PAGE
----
NEW YORK—Experienced a bit of deja vu while wandering around the Contemporary galleries at the Museum of Modern Art recently. The wall of frames hung gallery style and the series of pantyhose filled with sand, stretched and randomly suspended, were familiar. The works by Allan McCollum and Senga Nengudi, respectively, were familiar, reminiscent of installations observed at the Havana Biennial last month. In Havana, the frames were also by McCollum, but the pantyhose belonged to someone else.
McCollum’s “Thirty Plaster Surrogates” and “Vortice Ogum Tempo” by Brazilian artist Ernest Neto were exhibited at one of the biennial’s main venues where the Miami-based Fontanals-Cisneros Collection of contemporary art was on view.
From left, In Havana, “Vortice Ogum Tempo,” 1999 (pantyhose and spice) by Ernesto Neto and “R.S.V.P. I,” 1977 (panty hose and sand) by Senga Nengudi at MoMA in New York.
Recognized worldwide for ambitious soft sculptures that involve nylon, netting and Lycra tull—materials that give—Neto had a spring solo show at Tonya Bonakdar Gallery in New York. Nengudi, an African American artist and forerunner in the use of pantyhose in her creations, has worked with a range of materials including nylon throughout her career. She created the MoMA work, “R.S.V.P. I,” two decades ago.
Although it is common for the work of accomplished artists to be represented in multiple collections, it was still a thrill to see such unique works, a month apart, in two countries that lacking official diplomatic relations, agree on their embrace of contemporary art.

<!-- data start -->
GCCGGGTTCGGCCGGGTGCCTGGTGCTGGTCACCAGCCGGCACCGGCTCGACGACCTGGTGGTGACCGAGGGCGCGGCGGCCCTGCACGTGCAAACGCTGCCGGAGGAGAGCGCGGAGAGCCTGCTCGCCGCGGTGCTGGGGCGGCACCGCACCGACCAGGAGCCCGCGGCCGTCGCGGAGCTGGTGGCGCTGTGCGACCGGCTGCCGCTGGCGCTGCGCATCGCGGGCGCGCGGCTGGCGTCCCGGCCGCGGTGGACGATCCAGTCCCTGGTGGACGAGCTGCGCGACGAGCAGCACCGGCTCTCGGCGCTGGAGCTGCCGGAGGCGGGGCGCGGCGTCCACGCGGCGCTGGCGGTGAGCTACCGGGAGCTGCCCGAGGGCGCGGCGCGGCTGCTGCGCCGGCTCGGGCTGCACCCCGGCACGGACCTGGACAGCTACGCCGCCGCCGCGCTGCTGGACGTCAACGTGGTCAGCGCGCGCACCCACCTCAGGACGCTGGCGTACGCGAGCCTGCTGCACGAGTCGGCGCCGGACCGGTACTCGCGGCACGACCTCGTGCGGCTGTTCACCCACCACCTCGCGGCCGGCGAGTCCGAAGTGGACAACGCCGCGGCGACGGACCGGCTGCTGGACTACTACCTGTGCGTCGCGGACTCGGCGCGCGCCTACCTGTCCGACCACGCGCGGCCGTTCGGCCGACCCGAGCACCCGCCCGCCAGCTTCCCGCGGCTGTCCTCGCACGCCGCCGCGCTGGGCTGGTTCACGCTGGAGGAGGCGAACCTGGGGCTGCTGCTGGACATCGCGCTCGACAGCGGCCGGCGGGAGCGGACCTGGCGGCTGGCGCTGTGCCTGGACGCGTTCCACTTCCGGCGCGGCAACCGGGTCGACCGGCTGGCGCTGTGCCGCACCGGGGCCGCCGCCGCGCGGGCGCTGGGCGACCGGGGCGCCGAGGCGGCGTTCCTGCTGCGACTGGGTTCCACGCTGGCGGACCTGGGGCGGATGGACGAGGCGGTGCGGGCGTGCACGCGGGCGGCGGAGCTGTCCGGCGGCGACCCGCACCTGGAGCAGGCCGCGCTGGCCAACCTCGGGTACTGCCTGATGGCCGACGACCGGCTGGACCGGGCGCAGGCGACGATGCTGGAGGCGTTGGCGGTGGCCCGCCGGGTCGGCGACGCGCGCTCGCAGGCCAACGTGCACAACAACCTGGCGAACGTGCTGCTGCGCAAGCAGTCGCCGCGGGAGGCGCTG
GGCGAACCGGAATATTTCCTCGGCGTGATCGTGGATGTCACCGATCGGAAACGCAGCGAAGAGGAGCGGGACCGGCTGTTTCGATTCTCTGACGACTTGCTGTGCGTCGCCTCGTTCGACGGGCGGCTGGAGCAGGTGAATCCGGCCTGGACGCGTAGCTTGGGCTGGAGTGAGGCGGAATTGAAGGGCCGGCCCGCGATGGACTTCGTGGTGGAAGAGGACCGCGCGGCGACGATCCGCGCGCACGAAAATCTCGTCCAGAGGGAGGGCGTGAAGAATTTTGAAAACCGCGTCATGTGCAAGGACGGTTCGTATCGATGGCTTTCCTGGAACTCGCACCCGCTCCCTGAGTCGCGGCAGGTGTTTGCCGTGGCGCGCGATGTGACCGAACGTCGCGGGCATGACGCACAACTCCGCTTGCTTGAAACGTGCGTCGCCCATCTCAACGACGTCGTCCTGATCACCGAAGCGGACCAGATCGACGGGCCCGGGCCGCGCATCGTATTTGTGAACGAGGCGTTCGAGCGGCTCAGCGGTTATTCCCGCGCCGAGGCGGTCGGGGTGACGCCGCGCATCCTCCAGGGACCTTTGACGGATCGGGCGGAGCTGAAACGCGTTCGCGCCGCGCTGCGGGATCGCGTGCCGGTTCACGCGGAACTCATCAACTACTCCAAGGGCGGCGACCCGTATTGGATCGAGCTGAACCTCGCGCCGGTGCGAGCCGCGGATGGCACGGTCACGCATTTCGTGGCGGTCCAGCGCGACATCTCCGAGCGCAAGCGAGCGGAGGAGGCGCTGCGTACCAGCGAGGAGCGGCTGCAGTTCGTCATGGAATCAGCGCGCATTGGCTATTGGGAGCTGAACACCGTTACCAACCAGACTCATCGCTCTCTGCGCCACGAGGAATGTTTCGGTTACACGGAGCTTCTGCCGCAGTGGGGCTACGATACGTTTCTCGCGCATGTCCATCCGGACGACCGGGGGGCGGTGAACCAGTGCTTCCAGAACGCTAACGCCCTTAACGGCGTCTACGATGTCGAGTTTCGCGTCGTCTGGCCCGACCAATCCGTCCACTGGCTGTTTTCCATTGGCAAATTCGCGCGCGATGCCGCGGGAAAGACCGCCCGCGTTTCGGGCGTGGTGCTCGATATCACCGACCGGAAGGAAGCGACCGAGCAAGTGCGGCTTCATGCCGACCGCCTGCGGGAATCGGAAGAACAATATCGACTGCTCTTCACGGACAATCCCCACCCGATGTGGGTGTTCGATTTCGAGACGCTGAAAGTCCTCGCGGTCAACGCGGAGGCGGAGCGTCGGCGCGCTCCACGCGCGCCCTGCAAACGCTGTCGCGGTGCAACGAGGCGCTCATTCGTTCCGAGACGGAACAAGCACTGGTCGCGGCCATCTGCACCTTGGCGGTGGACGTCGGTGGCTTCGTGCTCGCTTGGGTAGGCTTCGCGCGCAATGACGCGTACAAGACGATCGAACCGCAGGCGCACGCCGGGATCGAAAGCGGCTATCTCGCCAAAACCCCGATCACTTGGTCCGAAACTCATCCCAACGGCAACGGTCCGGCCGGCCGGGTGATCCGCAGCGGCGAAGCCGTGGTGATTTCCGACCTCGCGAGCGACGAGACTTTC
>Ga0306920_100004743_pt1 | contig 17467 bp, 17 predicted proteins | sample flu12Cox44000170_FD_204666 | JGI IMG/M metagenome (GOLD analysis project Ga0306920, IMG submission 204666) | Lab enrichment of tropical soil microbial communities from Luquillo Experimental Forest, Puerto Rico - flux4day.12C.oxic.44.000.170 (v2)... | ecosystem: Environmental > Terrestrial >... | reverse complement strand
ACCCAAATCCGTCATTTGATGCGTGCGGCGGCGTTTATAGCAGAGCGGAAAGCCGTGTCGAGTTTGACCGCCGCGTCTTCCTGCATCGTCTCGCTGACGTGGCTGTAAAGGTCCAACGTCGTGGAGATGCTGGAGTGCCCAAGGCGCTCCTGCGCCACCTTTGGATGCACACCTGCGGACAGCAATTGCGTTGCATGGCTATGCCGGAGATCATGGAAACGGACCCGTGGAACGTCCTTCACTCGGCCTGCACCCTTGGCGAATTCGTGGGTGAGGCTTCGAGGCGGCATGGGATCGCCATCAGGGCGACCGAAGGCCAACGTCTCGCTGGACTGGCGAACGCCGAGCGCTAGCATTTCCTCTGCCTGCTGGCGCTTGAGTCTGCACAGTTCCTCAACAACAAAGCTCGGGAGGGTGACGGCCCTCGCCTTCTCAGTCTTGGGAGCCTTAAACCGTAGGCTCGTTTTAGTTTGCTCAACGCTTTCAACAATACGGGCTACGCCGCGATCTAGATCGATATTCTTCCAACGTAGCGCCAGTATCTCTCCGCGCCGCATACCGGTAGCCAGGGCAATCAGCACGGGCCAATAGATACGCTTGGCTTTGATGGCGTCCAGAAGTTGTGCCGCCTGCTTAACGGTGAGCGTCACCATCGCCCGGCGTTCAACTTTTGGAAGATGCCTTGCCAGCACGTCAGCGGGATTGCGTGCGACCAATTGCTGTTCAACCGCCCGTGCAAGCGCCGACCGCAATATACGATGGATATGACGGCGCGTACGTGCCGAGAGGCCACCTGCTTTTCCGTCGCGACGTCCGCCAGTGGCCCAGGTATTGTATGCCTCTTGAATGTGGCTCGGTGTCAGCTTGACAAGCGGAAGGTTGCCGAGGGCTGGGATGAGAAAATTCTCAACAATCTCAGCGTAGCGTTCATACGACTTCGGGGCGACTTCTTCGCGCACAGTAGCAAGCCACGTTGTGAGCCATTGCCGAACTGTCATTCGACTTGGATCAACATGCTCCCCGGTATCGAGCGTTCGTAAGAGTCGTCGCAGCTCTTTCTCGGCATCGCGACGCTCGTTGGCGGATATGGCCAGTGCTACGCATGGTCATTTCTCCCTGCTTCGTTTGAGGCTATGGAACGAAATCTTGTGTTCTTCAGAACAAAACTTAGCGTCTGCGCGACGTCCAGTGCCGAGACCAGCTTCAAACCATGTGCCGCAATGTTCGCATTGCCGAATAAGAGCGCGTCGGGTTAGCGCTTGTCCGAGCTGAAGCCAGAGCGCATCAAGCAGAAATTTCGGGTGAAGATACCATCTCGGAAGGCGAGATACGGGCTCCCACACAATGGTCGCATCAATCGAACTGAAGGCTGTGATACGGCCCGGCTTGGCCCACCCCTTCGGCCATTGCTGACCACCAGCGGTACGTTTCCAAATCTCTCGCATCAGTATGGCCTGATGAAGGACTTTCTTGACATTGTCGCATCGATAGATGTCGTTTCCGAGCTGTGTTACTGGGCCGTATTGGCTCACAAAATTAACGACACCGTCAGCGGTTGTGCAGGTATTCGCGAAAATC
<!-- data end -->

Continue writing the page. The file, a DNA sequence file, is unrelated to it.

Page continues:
All photos © Arts Observer
From left, At MoMA, “Collection of Forty Plaster Surrogates,” 1982 (cast and painted in 1984, enamel on cast Hydrastone) by Allan McCollum (with “Untitled” by Christopher Wool at left) and “Thirty Plaster Surrogates,” 1982-1990 by Allan McCollum in Havana.
HAVANA: Detail of “Thirty Plaster Surrogates,” 1982-1990 by Allan McCollum. The artist’s installations appear to be collections of painted wood frames with mattes, but they are actually cast from plaster.
MoMA acquired “R.S.V.P. I” last year. The work was a part of Nengudi’s breakthrough exhibit at Just Above Midtown Gallery in 1977. According to the exhibit label, the artist describes her use of pantyhose as follows: “I am working with nylon mesh because because it relates to the elasticity of the human body. From tender, tight beginnings to sagging…The body can only stand so much push and pull until it gives way never to resume its original shape.”